Album Review: Easton Corbin, Easton Corbin

Easton Corbin
Easton Corbin

There has been a fair amount of positive hype surrounding newcomer, Easton Corbin, as of late. He has been lauded as the next George Strait (not that George Strait is going anywhere quite yet, by the way!). Since he isn’t afraid to prominently feature the steel guitar on his self-titled debut record, such comparison is natural if not justified, though Corbin’s voice is not yet as strong as Strait’s.

Country radio is still playing some neotraditional artists in the vein of George Strait, Alan Jackson, Joe Nichols and Josh Turner, but Corbin is somewhat of an anomaly in the largely pop-leaning mainstream country music landscape. As a result, being a proponent of traditionalism, it is admittedly tempting to give him special deference for embracing a sound that is not prevalent on radio right now. His album, however, is a product of mixed results that does not quite live up to the hype, but is a solid debut effort nonetheless.

From songs like the lead single, “I’m A Little More Country Than That” (an indirect proposal song), which celebrates country life by comparing himself to decidedly country elements, to “Roll with It” and “That’ll Make You Wanna Drink”, Corbin makes it clear that he is a man who embraces the simple kind of life, which he emotionally equates to being a country boy. Incidentally, these songs are among the weaker tracks on the album.

Alongside the innocuous swagger, Corbin intersperses songs that explores relationships in the simplest terms. Stereotypes about old people abound in “Someday When I’m Old”, but the song still maintains a tangible sweetness. Additionally, “Don’t Ask Me About a Woman” is a predictable characterization of how confusing women are, though with an amusing line that says, “Boy, I’ve lived nearly eighty years/a lot of know-how between these ears/But when it comes to your grandma, /I’m still your age.”

The most infectious melody on the album is the Caribbean flavored “A Lot to Learn About Livin’” with the dullest song, both in melody and content, being “Let Alone You.” As a counterpoint, one of the strongest songs is the final track, “Leavin’ a Lonely Town”, which follows the protagonist as he is on his way out of a town that he has apparently outgrown.

In many ways, Easton Corbin hearkens back to the neo-traditional movement of the Class of ’89. The simple melodies are encased in the sonic appeal of fiddles, steel and acoustic guitars, and prominent, though not overpowering, drums. Moreover, Corbin exudes a relaxed sincerity that is often overshadowed by loudness and overdone melodies on country records these days. The song selection, however, is a step below the debut efforts of the ’89 Class like Garth Brooks, Alan Jackson or Clint Black.

While Corbin’s voice is surprisingly indistinctive, it is pleasant and melds rather nicely with his choice of structurally simplistic songs. Much like his voice, however, none of the melodies or lyrics on this album are particularly memorable, though inoffensive they may be. Nevertheless, the potential for this newcomer is tangible and future growth is extremely likely. So, it would be wise for us to keep an anticipatory ear out for Easton Corbin’s future endeavors.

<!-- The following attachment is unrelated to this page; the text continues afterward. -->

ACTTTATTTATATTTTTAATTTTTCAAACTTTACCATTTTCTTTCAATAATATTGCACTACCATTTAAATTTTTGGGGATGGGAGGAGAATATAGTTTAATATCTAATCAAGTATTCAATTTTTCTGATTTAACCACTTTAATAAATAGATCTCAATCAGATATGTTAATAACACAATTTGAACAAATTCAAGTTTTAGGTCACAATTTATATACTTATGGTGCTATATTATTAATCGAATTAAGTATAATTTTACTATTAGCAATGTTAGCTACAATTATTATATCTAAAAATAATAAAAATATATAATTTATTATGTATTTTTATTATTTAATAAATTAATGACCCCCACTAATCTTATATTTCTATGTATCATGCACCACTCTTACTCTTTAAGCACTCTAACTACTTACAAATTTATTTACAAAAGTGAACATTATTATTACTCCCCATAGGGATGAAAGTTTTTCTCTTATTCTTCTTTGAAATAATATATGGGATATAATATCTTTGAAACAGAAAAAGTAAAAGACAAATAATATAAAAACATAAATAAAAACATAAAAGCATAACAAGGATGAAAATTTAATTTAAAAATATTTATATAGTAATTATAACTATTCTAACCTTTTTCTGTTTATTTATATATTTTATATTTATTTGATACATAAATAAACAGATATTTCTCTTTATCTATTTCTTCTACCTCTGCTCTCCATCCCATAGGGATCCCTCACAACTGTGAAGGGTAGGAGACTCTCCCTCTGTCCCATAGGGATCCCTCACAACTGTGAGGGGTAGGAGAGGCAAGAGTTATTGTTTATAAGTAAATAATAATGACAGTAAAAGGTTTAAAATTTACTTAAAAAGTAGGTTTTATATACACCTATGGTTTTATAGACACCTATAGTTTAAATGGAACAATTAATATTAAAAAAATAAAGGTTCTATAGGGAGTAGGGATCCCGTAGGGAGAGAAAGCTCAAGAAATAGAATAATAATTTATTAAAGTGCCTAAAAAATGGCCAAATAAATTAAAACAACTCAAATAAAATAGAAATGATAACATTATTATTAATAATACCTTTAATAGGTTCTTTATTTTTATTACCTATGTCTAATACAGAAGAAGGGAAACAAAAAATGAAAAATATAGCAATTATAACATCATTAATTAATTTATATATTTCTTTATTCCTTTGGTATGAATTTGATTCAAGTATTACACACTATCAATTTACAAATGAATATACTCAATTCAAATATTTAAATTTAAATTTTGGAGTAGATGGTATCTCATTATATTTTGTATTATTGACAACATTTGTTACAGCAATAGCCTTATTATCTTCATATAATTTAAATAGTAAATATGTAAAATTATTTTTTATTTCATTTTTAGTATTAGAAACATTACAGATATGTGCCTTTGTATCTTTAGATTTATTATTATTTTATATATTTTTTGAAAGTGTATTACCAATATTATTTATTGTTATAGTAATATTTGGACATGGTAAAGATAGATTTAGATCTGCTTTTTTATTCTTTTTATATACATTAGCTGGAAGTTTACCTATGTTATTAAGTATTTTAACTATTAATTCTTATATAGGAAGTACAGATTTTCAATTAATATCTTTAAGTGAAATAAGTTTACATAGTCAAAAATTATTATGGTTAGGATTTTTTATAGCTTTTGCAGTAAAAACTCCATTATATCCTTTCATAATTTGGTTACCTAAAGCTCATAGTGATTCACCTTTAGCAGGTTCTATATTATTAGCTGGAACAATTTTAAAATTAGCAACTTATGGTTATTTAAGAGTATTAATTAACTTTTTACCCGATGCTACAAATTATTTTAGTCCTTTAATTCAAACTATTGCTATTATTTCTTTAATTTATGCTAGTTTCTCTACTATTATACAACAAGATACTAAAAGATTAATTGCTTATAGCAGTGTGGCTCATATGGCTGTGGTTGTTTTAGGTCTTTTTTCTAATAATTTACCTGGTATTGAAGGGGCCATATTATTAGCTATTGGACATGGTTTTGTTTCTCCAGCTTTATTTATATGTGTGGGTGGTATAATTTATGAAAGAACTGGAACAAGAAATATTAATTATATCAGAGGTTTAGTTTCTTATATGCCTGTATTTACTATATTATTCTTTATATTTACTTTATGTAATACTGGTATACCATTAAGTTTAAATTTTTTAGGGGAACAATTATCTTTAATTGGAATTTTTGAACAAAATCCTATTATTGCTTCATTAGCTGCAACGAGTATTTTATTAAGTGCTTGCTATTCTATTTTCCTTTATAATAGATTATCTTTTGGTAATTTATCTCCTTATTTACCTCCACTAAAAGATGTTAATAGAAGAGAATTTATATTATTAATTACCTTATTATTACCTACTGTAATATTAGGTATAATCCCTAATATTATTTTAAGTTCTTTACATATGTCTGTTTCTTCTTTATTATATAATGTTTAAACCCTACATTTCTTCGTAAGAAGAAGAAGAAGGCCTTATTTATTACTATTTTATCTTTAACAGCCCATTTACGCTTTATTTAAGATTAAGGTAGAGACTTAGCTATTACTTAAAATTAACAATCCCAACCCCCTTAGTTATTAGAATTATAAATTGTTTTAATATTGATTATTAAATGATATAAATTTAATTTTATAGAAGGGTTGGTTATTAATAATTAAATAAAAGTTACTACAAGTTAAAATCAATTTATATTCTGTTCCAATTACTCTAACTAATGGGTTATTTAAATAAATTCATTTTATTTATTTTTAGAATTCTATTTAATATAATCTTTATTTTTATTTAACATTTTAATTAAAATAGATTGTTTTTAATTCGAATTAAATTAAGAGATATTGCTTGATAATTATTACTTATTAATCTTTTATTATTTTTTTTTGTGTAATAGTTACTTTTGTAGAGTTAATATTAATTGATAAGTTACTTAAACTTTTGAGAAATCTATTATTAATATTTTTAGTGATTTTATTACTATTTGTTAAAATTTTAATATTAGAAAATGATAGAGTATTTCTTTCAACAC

1. I enjoy the sound of Corbin’s first single, but its basically fluff. Its the kind of song that sounds good for a few months but wears thin. Also, I generally dislike songs that go on about how country the singer is. These songs tend to be just lists of stereotypical country things and how the singer loves them. Not very interesting.

  2. I love the album. I think it’s a breath of fresh air amongst the pollution of the pop leaning country that’s taken over the format these days. My favorite song is actually “Don’t Ask Me ‘Bout a Woman” while my least favorite is “A Lot to Learn About Livin'” mainly because of the island vibe. Plus its messes up the flow, in my opinion, when you have 10 traditional songs and then decide to throw in a random mainstream, island flavored song. Overall its a fantastic debut and I’m glad there’s a real traditionalist among country’s newcomers!

  3. I basically agree with the review – I’d give it 3.5 stars, but it could use stronger material.

    I’d suggest looking back in time, since most of today’s songwriters stink anyway.. There were a lot of great songs from the 1960s and 1970s there were never released as singles – I’d suggest Corbin mine some old Merle Haggard and Buck Owens albums for singles. Many of Hag’s albums had ten great songs, only one or two of which were released as singles

  4. Paul Dennis writes: “I’d suggest looking back in time, since most of today’s songwriters stink anyway.. There were a lot of great songs from the 1960s and 1970s there were never released as singles.”

    Tough critic. Reminds me of a former co-worker who believed that any book written after 1900 wasn’t worth reading. I think there are many very good songwriters today – Matraca Berg, Tony Arata, Gretchen Peters, Gary Burr, just to name a few. I also think it’s just as true for the last 20 years that there have been many great songs that were not released as singles. I think the expression “hidden treasures” has been used on this website.

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